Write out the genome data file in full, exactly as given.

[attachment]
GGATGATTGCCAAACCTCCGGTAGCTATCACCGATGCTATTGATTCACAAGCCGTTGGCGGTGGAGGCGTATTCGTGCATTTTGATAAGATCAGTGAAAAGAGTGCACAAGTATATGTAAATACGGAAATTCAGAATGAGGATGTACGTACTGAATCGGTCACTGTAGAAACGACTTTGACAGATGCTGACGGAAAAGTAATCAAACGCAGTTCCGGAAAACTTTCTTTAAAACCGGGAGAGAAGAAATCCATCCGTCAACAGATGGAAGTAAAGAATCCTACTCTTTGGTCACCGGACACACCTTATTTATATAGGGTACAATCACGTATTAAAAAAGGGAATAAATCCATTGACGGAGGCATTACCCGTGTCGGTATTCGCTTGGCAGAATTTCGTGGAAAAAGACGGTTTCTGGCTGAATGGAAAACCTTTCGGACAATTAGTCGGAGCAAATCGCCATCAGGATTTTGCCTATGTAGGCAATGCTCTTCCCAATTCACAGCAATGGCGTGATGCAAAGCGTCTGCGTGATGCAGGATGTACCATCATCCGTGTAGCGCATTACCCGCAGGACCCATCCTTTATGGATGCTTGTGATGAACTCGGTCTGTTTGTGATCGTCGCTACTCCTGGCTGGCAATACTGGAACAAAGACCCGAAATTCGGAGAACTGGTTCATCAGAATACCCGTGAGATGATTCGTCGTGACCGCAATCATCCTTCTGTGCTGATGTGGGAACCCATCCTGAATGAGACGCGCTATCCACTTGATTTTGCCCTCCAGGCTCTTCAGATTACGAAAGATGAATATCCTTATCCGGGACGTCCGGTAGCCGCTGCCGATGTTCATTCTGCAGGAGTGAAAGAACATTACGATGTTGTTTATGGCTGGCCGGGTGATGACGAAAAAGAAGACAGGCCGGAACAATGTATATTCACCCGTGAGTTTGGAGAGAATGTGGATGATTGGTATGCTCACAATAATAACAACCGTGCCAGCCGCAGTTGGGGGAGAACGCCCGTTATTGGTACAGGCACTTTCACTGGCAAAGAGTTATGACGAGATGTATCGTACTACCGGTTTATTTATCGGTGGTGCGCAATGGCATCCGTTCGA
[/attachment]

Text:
GGATGATTGCCAAACCTCCGGTAGCTATCACCGATGCTATTGATTCACAAGCCGTTGGCGGTGGAGGCGTATTCGTGCATTTTGATAAGATCAGTGAAAAGAGTGCACAAGTATATGTAAATACGGAAATTCAGAATGAGGATGTACGTACTGAATCGGTCACTGTAGAAACGACTTTGACAGATGCTGACGGAAAAGTAATCAAACGCAGTTCCGGAAAACTTTCTTTAAAACCGGGAGAGAAGAAATCCATCCGTCAACAGATGGAAGTAAAGAATCCTACTCTTTGGTCACCGGACACACCTTATTTATATAGGGTACAATCACGTATTAAAAAAGGGAATAAATCCATTGACGGAGGCATTACCCGTGTCGGTATTCGCTTGGCAGAATTTCGTGGAAAAAGACGGTTTCTGGCTGAATGGAAAACCTTTCGGACAATTAGTCGGAGCAAATCGCCATCAGGATTTTGCCTATGTAGGCAATGCTCTTCCCAATTCACAGCAATGGCGTGATGCAAAGCGTCTGCGTGATGCAGGATGTACCATCATCCGTGTAGCGCATTACCCGCAGGACCCATCCTTTATGGATGCTTGTGATGAACTCGGTCTGTTTGTGATCGTCGCTACTCCTGGCTGGCAATACTGGAACAAAGACCCGAAATTCGGAGAACTGGTTCATCAGAATACCCGTGAGATGATTCGTCGTGACCGCAATCATCCTTCTGTGCTGATGTGGGAACCCATCCTGAATGAGACGCGCTATCCACTTGATTTTGCCCTCCAGGCTCTTCAGATTACGAAAGATGAATATCCTTATCCGGGACGTCCGGTAGCCGCTGCCGATGTTCATTCTGCAGGAGTGAAAGAACATTACGATGTTGTTTATGGCTGGCCGGGTGATGACGAAAAAGAAGACAGGCCGGAACAATGTATATTCACCCGTGAGTTTGGAGAGAATGTGGATGATTGGTATGCTCACAATAATAACAACCGTGCCAGCCGCAGTTGGGGGAGAACGCCCGTTATTGGTACAGGCACTTTCACTGGCAAAGAGTTATGACGAGATGTATCGTACTACCGGTTTATTTATCGGTGGTGCGCAATGGCATCCGTTCGA